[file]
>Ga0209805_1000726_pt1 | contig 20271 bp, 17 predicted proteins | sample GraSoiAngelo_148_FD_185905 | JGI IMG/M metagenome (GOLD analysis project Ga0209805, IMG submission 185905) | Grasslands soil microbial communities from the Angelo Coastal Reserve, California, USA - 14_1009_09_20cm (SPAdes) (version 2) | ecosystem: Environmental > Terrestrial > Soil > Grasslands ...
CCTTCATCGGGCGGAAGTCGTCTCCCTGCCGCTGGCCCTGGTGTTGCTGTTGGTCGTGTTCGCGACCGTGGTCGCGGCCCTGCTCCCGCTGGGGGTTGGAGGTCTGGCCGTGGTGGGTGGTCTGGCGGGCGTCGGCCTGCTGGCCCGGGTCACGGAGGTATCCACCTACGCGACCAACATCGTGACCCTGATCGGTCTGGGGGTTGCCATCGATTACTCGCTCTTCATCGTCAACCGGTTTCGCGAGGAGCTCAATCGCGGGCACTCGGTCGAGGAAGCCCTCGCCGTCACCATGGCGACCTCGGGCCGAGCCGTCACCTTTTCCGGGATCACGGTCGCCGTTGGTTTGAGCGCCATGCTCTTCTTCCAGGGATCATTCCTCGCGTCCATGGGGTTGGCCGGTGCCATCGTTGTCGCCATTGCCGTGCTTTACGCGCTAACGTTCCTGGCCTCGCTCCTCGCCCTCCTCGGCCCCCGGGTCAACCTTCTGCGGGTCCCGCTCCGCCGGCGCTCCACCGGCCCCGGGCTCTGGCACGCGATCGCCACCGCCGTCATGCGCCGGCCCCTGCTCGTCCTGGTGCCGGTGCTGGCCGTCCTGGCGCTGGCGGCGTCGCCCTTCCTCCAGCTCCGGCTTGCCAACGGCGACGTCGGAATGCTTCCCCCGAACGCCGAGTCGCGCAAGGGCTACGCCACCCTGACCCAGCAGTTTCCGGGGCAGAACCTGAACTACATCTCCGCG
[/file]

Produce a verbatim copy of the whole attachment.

>Ga0209805_1000726_pt1 | contig 20271 bp, 17 predicted proteins | sample GraSoiAngelo_148_FD_185905 | JGI IMG/M metagenome (GOLD analysis project Ga0209805, IMG submission 185905) | Grasslands soil microbial communities from the Angelo Coastal Reserve, California, USA - 14_1009_09_20cm (SPAdes) (version 2) | ecosystem: Environmental > Terrestrial > Soil > Grasslands ...
CCTTCATCGGGCGGAAGTCGTCTCCCTGCCGCTGGCCCTGGTGTTGCTGTTGGTCGTGTTCGCGACCGTGGTCGCGGCCCTGCTCCCGCTGGGGGTTGGAGGTCTGGCCGTGGTGGGTGGTCTGGCGGGCGTCGGCCTGCTGGCCCGGGTCACGGAGGTATCCACCTACGCGACCAACATCGTGACCCTGATCGGTCTGGGGGTTGCCATCGATTACTCGCTCTTCATCGTCAACCGGTTTCGCGAGGAGCTCAATCGCGGGCACTCGGTCGAGGAAGCCCTCGCCGTCACCATGGCGACCTCGGGCCGAGCCGTCACCTTTTCCGGGATCACGGTCGCCGTTGGTTTGAGCGCCATGCTCTTCTTCCAGGGATCATTCCTCGCGTCCATGGGGTTGGCCGGTGCCATCGTTGTCGCCATTGCCGTGCTTTACGCGCTAACGTTCCTGGCCTCGCTCCTCGCCCTCCTCGGCCCCCGGGTCAACCTTCTGCGGGTCCCGCTCCGCCGGCGCTCCACCGGCCCCGGGCTCTGGCACGCGATCGCCACCGCCGTCATGCGCCGGCCCCTGCTCGTCCTGGTGCCGGTGCTGGCCGTCCTGGCGCTGGCGGCGTCGCCCTTCCTCCAGCTCCGGCTTGCCAACGGCGACGTCGGAATGCTTCCCCCGAACGCCGAGTCGCGCAAGGGCTACGCCACCCTGACCCAGCAGTTTCCGGGGCAGAACCTGAACTACATCTCCGCG